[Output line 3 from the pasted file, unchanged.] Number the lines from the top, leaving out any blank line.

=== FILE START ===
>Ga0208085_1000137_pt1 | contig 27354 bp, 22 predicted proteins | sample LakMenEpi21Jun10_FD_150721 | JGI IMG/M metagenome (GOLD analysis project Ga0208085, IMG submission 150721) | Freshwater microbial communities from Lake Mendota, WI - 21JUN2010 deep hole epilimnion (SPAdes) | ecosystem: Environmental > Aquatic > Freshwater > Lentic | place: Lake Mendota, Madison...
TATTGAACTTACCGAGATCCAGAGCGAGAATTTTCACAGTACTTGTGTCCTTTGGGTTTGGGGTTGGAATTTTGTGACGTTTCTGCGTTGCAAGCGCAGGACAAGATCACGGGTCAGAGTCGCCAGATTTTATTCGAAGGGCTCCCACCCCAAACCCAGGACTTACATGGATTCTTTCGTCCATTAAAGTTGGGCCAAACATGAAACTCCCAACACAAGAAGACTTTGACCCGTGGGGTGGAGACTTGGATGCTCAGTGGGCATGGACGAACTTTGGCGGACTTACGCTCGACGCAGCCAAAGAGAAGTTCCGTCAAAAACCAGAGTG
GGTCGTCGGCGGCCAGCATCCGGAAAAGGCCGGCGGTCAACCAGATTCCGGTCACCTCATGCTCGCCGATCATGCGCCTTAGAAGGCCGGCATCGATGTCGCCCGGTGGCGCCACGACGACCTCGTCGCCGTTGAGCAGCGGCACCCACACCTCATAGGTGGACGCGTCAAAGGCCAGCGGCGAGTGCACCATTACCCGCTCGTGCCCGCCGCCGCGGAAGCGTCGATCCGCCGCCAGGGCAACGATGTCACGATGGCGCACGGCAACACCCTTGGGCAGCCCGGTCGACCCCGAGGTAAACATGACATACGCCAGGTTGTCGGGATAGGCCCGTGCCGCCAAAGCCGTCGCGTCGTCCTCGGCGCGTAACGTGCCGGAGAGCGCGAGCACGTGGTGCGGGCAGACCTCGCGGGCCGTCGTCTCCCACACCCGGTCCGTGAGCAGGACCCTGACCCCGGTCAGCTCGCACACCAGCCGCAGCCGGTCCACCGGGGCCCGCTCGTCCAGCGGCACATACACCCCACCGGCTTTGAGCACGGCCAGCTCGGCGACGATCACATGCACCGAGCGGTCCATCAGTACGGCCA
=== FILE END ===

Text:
GGTCGTCGGCGGCCAGCATCCGGAAAAGGCCGGCGGTCAACCAGATTCCGGTCACCTCATGCTCGCCGATCATGCGCCTTAGAAGGCCGGCATCGATGTCGCCCGGTGGCGCCACGACGACCTCGTCGCCGTTGAGCAGCGGCACCCACACCTCATAGGTGGACGCGTCAAAGGCCAGCGGCGAGTGCACCATTACCCGCTCGTGCCCGCCGCCGCGGAAGCGTCGATCCGCCGCCAGGGCAACGATGTCACGATGGCGCACGGCAACACCCTTGGGCAGCCCGGTCGACCCCGAGGTAAACATGACATACGCCAGGTTGTCGGGATAGGCCCGTGCCGCCAAAGCCGTCGCGTCGTCCTCGGCGCGTAACGTGCCGGAGAGCGCGAGCACGTGGTGCGGGCAGACCTCGCGGGCCGTCGTCTCCCACACCCGGTCCGTGAGCAGGACCCTGACCCCGGTCAGCTCGCACACCAGCCGCAGCCGGTCCACCGGGGCCCGCTCGTCCAGCGGCACATACACCCCACCGGCTTTGAGCACGGCCAGCTCGGCGACGATCACATGCACCGAGCGGTCCATCAGTACGGCCA